Led by Saudi Arabia, several states in the Middle East and Africa severed ties with Qatar since June 5, accusing the gas-rich Gulf state of supporting terrorism and Iran.
Saudi Arabia, the United Arab Emirates (UAE) and several other Sunni-majority countries have severed relations with Qatar since June 5, accusing the Gulf state of supporting terrorism based on its ties with the Muslim Brotherhood, Hamas and the Taliban. Another point of departure is Qatar's ties with Iran, with whom it shares one of the world's biggest gas fields.
Qatar has denied the accusations and called the collective decision "unjustified." Kuwait, Turkey and the US have all urged a political solution as the bloc isolates Qatar using various ad hoc sanctions, including shutting down their air space to Qataris and blocking import routes.
The dispute began in May when Qatar's Emir Sheikh Tamim bin Hamad al Thani was reported to have made statements on the state news agency supporting Iran. Doha said the statements were fabricated and disseminated via a hack (Read more here). Al Jazeera on June 8 reported a massive cross-platform cyberattack.
Here are the latest developments in the crisis:
June 13, Tuesday
Saudi Arabia ready to provide aid to Qatar
Saudi Foreign Minister Adel al Jubeir said his country was ready to provide food and medical aid to Qatar if needed, Sky News Arabia reported.
Jubeir defended the Arab powers' move against the gas-rich emirate as a boycott, not a blockade, saying his government was exercising its "sovereign right".
Erdogan says the isolation of Qatar is "inhumane" and unacceptable
Turkish President Recep Tayyip Erdogan denounced the isolation of Qatar as "inhumane and against Islamic values," and said the methods used against the Gulf state were unacceptable.
"The king of Saudi Arabia, as leader of the Gulf, should solve this issue. I especially think that he should lead the way to resolving this crisis," Erdogan also said.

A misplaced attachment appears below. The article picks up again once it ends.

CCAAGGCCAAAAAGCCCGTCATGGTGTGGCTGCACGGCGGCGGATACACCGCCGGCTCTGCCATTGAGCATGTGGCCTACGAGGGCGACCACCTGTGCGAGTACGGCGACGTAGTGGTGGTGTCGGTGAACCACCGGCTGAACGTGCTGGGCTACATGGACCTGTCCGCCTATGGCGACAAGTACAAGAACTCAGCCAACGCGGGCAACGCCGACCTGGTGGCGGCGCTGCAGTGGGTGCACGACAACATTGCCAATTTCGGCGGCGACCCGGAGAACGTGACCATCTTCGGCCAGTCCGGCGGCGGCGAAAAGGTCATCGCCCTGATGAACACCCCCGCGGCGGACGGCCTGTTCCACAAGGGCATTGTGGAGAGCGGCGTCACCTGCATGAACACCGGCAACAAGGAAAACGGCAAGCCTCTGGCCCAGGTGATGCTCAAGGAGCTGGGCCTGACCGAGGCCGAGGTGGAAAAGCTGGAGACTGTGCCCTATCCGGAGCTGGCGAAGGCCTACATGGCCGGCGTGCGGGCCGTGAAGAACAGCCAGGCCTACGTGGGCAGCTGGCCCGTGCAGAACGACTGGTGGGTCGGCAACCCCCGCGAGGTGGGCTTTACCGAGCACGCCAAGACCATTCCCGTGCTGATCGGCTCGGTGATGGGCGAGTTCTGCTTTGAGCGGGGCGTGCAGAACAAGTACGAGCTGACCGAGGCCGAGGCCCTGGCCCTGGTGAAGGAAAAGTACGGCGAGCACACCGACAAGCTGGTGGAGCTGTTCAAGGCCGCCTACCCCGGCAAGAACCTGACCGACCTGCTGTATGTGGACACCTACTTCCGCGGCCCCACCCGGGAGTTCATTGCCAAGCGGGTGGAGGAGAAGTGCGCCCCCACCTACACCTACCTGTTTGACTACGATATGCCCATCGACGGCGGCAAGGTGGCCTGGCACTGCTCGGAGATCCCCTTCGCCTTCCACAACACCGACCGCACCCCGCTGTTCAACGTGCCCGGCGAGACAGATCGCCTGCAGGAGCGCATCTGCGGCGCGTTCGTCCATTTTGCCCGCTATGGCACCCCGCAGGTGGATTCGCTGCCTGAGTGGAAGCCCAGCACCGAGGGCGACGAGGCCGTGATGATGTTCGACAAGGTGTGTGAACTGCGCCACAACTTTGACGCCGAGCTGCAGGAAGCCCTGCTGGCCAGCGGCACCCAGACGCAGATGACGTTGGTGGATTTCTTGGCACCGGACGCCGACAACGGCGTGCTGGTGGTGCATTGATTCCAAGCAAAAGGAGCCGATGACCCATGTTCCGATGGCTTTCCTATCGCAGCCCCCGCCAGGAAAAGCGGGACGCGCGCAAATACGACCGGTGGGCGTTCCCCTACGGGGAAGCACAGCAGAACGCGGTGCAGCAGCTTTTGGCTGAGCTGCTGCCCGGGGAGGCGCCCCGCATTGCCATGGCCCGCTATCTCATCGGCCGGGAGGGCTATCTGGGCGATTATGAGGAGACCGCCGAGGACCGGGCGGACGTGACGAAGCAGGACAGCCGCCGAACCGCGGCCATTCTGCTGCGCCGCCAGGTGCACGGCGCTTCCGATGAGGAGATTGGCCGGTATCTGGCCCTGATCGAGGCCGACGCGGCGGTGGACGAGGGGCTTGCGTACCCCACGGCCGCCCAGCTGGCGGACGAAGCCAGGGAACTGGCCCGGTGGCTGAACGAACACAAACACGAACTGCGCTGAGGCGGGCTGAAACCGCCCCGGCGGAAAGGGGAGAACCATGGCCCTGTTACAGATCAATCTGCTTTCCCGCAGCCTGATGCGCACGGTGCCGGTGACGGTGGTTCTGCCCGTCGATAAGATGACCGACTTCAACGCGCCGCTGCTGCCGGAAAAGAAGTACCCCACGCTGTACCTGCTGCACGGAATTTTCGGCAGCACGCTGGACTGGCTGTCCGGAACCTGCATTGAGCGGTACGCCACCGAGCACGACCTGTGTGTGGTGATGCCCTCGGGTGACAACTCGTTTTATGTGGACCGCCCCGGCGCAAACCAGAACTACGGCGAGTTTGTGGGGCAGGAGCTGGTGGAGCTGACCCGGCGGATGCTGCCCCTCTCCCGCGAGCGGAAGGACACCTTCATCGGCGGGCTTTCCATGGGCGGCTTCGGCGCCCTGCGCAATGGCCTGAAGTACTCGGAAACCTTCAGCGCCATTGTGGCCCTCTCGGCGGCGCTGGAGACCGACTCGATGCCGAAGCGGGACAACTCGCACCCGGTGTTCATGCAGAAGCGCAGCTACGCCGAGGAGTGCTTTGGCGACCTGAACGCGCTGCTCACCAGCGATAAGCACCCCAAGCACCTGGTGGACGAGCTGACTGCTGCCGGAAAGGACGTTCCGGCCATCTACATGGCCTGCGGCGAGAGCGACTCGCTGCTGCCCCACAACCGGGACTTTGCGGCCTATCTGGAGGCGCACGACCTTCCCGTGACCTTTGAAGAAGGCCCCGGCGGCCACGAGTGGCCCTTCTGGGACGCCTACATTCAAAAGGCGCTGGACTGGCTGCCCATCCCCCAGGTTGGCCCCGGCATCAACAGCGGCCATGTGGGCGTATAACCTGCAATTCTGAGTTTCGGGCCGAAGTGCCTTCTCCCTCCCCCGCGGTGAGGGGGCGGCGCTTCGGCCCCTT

Russia's Putin and Saudi King Salman discuss Qatar crisis
Putin and Saudi Arabia's King Salman discussed the Qatar crisis in a phone call, the Kremlin said in a statement. The diplomatic row was not helping either to resolve the Syria crisis or fight terrorism, the Kremlin said.
Pakistani PM hopes for swift resolution
Pakistan's Prime Minister Nawaz Sharif expressed hopes for a swift resolution to the Qatar crisis following a visit to Saudi Arabia. Sharif, army chief General Qamar Javed Bajwa and senior ministers sought to calm tensions over the Gulf standoff.
Pakistan, which has close ties with the kingdom but also business ventures in Qatar, has stayed out of the dispute.
"Saudi Arabia airspace closed to protect citizens from threats"
Saudi Arabia's aviation body says closing its airspace to flights from Qatar was within its sovereign rights to protect its citizens from any threat, according to the General Authority of Civil Aviation's statement published by the Saudi Press Agency.
The remarks came after the Qatar Airways chief executive accused the Gulf Cooperation Council (GCC) and its allies of violating international law by shutting out Qatari flights.
Qatar aluminium exports go as planned: Hydro CEO
Qatar's Qatalum aluminium plant is now exporting metals via ports in Kuwait and Oman, as well as a Qatari container port.
"There's a recently completed container port in Qatar which we've begun using, and we also have shipments through Kuwait and Oman, solving this for the short term," Norsk Hydro Chief Executive Svein Richard Brandtzaeg said on the sidelines of a conference.
The Qatalum plant produces more than 600,000 tonnes of primary aluminium per year.
June 12, Monday